Statistical analyses were performed using GraphPad PRISM, version 6.0 (GraphPad Software, La Jolla, CA, USA). Non-parametric tests were used. The Wilcoxon signed-rank test was used for pairwise comparisons of the CSF and sera samples. The Kruskal-Wallis test was performed to compare multiple groups of samples, and Dunn’s multiple comparisons test was employed for post hoc analysis. Patient no. 1 provided multiple samples at different time-points in each period, and we used the average values in each period for multiple-group comparisons. The correlations between the parameters were calculated using the Spearman correlation. A P value <0.05 was considered to be significant.

Results

Clinical data

The clinical peak of the disease manifested within 30 days of the first disease symptom onset in all of the patients (median 23 days, range 6-30 days). Nevertheless, the disease severity varied among the patients. Notably, patient nos. 1 and 6 differed markedly from the others (Fig. 1a). Data from patient no. 1 are depicted separately in the text. Patient no. 6 manifested only moderate symptoms of the disease and was diagnosed and treated with a delay.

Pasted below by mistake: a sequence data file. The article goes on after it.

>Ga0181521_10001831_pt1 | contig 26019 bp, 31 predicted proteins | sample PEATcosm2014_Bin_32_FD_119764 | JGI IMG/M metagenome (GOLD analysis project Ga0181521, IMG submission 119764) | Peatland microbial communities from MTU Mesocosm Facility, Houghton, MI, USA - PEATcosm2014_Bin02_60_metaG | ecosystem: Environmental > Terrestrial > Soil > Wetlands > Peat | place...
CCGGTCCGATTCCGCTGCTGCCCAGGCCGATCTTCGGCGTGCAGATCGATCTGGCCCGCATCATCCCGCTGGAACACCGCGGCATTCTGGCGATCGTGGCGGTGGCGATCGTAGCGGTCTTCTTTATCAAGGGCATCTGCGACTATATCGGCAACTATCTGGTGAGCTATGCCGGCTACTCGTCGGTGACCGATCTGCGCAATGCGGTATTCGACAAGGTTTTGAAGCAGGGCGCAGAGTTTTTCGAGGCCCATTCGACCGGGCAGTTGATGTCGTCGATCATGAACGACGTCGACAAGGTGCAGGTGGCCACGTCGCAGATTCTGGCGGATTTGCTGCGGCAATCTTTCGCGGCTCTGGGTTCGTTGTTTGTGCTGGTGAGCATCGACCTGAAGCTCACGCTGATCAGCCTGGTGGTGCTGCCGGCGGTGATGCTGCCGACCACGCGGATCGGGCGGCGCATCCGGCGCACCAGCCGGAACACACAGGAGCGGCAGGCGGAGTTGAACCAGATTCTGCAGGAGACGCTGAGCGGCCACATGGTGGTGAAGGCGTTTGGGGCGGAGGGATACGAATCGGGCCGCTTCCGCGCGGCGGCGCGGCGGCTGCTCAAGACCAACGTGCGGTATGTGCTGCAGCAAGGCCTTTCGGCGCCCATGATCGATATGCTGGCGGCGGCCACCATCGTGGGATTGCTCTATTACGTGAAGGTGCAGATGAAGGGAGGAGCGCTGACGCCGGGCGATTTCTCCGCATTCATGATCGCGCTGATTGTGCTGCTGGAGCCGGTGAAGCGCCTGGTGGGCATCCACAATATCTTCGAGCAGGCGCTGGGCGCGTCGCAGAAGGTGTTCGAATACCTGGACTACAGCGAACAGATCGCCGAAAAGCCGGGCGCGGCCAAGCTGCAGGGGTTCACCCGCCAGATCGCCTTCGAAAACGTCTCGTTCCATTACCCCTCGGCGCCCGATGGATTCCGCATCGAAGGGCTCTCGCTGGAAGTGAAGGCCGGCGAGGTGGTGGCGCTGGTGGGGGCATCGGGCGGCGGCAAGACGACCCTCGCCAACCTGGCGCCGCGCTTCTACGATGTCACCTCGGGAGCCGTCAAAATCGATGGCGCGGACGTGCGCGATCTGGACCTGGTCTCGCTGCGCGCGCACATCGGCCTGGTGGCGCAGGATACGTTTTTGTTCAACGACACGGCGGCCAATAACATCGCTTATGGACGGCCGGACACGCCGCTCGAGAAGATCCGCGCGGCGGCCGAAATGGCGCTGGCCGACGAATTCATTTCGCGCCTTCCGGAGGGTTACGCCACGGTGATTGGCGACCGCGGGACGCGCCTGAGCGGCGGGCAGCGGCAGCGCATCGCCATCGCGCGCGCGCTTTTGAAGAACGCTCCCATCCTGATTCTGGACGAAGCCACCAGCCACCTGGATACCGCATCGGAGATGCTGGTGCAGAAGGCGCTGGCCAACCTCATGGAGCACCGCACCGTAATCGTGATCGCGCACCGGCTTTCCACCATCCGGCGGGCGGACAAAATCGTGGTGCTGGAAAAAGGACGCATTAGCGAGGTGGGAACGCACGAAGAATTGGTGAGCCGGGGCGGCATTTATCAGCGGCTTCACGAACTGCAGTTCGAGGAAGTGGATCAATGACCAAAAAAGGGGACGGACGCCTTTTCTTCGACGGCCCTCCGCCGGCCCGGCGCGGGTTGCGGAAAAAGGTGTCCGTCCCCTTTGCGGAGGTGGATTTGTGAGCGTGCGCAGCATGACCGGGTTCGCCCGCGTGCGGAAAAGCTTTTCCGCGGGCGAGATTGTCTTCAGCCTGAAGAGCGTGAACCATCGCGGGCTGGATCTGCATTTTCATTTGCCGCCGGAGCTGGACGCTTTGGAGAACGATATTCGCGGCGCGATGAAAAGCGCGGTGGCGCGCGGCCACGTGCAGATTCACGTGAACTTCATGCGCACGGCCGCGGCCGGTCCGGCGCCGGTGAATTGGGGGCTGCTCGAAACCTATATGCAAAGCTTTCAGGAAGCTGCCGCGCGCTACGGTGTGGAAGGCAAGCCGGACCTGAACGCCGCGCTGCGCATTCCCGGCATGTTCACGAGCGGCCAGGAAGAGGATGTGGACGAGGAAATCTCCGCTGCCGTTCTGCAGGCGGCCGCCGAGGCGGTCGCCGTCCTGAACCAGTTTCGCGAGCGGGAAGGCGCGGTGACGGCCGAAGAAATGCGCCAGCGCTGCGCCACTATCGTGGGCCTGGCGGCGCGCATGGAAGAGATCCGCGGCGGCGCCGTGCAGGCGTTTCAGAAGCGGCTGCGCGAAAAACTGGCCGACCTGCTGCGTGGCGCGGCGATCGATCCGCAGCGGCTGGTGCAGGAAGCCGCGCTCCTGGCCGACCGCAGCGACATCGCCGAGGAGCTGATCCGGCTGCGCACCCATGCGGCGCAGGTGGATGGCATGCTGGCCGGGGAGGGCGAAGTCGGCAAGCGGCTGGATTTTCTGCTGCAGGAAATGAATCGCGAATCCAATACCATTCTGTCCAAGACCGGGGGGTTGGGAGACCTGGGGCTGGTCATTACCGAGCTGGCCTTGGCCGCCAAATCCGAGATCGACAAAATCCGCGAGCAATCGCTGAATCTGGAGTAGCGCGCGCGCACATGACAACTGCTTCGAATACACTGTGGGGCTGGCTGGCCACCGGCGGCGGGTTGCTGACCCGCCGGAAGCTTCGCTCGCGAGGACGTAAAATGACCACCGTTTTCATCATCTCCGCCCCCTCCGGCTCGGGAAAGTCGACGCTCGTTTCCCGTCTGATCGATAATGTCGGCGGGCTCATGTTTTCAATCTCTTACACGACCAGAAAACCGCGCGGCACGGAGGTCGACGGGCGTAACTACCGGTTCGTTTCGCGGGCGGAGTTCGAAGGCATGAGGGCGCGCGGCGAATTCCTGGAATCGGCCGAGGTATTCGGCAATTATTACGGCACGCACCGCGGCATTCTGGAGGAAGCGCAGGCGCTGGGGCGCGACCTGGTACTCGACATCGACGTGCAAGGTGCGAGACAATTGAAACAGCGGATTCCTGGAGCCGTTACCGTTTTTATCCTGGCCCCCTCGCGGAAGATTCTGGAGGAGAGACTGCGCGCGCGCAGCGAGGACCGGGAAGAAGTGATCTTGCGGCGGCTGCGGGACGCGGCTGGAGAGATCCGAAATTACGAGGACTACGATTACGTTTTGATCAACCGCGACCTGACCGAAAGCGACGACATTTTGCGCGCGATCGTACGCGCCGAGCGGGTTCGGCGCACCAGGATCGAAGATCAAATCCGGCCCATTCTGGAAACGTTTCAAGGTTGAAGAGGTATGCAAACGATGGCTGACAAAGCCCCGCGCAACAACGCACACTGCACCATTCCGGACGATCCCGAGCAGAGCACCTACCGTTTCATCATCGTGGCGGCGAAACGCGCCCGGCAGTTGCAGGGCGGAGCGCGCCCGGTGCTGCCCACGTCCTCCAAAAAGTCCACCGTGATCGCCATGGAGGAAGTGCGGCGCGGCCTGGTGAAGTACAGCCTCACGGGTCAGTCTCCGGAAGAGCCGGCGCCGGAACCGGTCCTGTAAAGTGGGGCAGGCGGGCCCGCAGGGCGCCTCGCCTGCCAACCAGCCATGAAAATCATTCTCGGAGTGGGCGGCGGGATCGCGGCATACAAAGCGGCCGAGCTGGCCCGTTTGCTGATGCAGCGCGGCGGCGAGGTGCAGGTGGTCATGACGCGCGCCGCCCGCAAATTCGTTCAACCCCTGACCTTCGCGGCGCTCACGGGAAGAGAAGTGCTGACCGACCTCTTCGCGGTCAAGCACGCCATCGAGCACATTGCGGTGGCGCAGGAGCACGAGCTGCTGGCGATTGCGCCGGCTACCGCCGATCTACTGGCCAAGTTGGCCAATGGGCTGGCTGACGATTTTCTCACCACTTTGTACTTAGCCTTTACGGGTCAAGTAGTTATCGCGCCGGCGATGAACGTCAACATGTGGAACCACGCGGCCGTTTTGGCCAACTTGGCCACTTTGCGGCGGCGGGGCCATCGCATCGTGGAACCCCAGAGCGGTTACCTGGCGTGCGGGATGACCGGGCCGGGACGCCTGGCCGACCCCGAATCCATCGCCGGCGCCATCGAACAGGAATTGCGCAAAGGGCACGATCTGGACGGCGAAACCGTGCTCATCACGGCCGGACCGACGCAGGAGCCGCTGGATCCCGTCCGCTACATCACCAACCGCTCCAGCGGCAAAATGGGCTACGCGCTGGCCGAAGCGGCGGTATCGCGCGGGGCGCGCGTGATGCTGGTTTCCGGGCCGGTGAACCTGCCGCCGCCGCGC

The recovery time lasted for months. The mRS significantly decreased in period 2 (median mRS = 2) compared to period 1 (median mRS = 4, P = 0.0006, Mann-Whitney U test). Clinical improvement continued into period 3 (median mRS = 1), although this result was not significant. Generally, the patients reached mRS ≤2 in a median time of 3 months (range 1–25 months).